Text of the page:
The State of U.S. History
|Subject||Geschichtsschreibung. -- swd
Geschiedschrijving. -- gtt
Historiography. -- fast -- (OCoLC)fst00958221
HISTORY -- State & Local -- General. -- bisacsh
Social history -- Historiography. -- fast -- (OCoLC)fst01122502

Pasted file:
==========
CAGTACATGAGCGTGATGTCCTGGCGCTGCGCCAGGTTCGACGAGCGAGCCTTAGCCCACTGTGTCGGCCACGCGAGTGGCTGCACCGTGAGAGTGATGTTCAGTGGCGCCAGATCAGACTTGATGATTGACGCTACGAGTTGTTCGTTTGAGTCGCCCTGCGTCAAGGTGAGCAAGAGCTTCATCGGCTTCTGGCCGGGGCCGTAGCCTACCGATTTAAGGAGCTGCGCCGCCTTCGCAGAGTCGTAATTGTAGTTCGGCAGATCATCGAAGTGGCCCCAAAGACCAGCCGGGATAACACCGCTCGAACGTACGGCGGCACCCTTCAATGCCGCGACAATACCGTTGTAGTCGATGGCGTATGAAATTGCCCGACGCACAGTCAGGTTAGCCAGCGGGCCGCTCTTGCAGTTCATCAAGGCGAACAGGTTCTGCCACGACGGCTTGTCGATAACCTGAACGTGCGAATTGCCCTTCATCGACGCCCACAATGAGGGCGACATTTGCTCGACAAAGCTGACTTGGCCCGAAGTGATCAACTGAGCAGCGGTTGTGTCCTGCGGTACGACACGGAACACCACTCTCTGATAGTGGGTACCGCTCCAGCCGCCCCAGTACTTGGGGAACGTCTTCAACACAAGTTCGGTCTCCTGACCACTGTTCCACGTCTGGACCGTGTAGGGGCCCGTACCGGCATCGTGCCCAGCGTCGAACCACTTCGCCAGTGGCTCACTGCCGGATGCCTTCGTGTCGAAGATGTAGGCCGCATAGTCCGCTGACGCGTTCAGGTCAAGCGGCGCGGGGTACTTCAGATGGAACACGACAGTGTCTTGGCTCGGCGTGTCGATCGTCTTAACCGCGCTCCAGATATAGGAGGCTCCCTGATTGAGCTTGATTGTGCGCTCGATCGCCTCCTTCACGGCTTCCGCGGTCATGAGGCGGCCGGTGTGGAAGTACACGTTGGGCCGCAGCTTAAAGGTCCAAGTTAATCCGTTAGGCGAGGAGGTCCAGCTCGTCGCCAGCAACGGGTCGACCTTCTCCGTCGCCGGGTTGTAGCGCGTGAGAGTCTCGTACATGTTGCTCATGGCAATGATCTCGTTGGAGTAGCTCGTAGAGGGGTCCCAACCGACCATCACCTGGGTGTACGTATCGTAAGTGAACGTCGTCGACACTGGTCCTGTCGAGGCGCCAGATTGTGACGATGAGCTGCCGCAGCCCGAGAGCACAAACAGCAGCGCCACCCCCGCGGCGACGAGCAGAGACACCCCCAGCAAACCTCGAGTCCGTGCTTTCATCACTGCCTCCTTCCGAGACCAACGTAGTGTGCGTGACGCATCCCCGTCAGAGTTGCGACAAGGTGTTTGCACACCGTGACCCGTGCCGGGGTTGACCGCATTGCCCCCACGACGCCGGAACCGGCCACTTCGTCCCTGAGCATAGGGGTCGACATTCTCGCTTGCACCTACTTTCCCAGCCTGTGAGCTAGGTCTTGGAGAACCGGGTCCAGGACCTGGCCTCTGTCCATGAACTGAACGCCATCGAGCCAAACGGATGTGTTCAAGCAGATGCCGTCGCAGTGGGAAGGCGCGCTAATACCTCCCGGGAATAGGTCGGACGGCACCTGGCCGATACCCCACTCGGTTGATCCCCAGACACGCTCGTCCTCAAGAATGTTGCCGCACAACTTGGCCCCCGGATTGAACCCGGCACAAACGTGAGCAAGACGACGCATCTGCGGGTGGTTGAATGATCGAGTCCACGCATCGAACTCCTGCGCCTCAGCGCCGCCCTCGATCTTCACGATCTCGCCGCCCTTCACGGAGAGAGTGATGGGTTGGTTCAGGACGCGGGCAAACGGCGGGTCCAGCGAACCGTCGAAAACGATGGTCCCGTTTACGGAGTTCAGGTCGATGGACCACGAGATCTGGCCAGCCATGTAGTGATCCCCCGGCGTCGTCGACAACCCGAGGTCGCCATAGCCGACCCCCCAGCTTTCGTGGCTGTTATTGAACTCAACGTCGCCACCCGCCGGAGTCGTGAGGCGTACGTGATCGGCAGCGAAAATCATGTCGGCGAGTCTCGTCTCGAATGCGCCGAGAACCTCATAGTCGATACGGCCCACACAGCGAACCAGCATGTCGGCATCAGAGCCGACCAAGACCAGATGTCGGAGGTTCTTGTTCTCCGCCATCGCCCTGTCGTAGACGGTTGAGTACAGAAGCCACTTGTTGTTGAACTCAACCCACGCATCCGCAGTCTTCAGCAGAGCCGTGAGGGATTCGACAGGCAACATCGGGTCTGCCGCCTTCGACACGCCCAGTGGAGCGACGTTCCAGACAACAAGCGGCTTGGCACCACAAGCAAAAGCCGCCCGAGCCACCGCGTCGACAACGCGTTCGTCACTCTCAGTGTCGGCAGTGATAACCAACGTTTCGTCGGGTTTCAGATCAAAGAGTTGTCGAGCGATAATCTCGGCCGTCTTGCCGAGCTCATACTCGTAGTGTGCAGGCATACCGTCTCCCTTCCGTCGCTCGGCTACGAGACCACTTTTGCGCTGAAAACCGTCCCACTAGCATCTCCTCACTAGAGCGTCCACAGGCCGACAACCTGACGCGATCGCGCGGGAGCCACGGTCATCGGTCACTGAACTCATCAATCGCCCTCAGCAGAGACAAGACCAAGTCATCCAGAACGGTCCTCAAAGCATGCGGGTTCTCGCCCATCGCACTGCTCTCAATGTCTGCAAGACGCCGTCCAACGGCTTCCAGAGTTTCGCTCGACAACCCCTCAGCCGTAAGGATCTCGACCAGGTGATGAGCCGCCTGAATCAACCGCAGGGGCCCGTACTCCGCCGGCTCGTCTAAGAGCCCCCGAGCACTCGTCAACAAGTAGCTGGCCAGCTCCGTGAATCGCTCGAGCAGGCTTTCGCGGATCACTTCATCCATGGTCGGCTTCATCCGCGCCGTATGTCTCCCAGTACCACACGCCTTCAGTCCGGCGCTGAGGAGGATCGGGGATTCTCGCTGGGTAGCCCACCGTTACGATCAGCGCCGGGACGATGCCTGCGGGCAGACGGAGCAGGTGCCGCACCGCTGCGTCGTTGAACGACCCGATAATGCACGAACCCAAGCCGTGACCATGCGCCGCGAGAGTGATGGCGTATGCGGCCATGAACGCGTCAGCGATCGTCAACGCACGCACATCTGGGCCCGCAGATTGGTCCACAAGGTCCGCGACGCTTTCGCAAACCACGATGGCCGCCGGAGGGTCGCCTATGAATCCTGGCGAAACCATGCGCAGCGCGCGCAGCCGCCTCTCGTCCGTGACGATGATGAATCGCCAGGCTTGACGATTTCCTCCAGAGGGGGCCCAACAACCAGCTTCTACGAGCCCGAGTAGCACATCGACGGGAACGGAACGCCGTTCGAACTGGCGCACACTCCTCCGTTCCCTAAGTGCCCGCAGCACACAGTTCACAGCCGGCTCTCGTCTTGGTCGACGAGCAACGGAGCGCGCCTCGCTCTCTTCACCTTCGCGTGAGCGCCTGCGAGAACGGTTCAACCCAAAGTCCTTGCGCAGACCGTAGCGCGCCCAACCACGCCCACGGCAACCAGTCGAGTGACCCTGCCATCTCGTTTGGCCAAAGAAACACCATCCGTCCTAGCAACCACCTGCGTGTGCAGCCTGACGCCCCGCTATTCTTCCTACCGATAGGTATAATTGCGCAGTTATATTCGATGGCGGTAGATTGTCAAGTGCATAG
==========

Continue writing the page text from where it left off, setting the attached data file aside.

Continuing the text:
Historians are very much aware of the variety of national and international trends that have shaped historical inquiry in recent decades. Americanists, in particular, have been conscious of the growing importance of gender issues, the 'turn' to questions of language and meaning, the increasing significance of cultural matters, and a new emphasis on regional history. The 1990s, moreover, saw a major movement to internationalize approaches to American history by emphasizing comparisons with other countries and cultures. By the end of the twentieth century it was by no means clear whether there was any distinctive 'American' history or, if it did exist, what its main contours were. This book brings together a distinguished international group of scholars in an effort to answer this key question through a sustained interrogation of the periods, themes, fields, problems and perspectives in historical writing on the United States. How have the intricate issues surrounding gender, race, slavery and civil rights been resolved and interpreted in recent American history? How have historians dealt with the complexities of events such as the American Revolution, the Civil War, Reconstruction and the New Deal in developing their historical narratives? In what ways have technological developments in industry, print and film influenced the questions historians ask? The State of U.S. History offers an exciting introduction to the debates surrounding the major trends in American historical debates and the crucial events and influences that have helped define the American experience.